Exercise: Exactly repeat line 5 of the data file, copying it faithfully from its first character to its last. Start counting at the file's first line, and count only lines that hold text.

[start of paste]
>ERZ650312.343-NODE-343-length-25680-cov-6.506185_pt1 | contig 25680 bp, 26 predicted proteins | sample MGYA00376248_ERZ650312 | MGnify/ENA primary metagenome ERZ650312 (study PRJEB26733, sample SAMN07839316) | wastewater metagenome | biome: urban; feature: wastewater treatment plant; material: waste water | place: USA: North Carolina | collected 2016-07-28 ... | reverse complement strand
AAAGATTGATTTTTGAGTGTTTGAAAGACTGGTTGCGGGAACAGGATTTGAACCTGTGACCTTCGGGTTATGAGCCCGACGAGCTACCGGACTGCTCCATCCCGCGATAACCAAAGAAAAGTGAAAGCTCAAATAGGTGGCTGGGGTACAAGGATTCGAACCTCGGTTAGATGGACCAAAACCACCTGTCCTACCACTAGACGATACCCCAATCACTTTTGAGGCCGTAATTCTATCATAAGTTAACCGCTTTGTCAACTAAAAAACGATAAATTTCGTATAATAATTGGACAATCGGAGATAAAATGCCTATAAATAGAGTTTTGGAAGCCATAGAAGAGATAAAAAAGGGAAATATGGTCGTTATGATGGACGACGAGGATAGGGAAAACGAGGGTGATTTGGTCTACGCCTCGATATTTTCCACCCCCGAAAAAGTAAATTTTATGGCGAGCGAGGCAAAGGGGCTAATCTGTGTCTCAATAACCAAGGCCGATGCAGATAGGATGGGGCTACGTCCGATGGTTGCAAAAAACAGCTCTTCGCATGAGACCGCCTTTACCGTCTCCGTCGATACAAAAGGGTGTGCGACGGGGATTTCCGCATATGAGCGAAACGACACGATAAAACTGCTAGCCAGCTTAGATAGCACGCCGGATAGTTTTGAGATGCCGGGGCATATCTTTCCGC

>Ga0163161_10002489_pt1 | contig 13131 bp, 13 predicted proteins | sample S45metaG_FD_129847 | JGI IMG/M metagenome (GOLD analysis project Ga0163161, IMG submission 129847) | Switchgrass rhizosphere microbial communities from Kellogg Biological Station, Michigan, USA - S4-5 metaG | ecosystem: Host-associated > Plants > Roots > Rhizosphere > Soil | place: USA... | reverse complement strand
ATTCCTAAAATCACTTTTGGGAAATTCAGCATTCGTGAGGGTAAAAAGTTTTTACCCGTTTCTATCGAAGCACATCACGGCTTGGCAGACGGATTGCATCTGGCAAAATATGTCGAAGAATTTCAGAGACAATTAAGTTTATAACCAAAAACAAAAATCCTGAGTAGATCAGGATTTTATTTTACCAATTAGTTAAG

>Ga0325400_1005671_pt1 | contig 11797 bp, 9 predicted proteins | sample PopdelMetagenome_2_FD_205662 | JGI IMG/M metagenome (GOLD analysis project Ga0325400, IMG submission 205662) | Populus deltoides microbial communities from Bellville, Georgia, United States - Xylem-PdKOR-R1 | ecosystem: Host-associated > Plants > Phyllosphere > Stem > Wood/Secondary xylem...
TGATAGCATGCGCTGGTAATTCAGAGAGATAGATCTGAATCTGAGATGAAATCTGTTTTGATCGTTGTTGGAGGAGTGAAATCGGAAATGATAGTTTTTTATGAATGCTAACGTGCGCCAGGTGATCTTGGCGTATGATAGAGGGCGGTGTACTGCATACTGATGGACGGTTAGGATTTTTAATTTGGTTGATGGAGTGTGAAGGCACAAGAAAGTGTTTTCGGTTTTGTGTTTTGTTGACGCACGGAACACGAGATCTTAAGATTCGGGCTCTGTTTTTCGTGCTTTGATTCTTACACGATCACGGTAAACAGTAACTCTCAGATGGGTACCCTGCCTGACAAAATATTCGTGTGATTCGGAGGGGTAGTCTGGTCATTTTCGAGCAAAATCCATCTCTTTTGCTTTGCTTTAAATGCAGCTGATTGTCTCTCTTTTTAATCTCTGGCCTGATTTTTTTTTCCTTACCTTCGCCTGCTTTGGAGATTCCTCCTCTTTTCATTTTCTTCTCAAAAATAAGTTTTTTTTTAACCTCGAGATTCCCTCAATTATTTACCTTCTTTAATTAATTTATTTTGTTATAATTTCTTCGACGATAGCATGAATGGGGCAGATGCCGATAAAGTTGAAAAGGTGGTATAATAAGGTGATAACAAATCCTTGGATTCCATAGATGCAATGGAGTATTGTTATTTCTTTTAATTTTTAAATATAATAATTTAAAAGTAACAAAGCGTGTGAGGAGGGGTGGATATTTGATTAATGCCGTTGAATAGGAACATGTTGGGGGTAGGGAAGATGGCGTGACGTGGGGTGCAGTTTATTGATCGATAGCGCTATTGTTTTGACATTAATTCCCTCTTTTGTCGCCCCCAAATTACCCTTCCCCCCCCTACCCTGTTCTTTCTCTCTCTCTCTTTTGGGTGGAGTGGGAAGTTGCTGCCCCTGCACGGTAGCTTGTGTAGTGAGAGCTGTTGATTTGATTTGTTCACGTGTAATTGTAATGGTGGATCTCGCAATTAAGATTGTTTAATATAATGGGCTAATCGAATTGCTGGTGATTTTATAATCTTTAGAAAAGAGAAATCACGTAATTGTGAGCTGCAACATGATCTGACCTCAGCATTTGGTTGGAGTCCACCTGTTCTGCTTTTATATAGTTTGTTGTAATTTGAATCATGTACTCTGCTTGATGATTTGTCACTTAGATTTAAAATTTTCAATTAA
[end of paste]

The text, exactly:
>Ga0325400_1005671_pt1 | contig 11797 bp, 9 predicted proteins | sample PopdelMetagenome_2_FD_205662 | JGI IMG/M metagenome (GOLD analysis project Ga0325400, IMG submission 205662) | Populus deltoides microbial communities from Bellville, Georgia, United States - Xylem-PdKOR-R1 | ecosystem: Host-associated > Plants > Phyllosphere > Stem > Wood/Secondary xylem...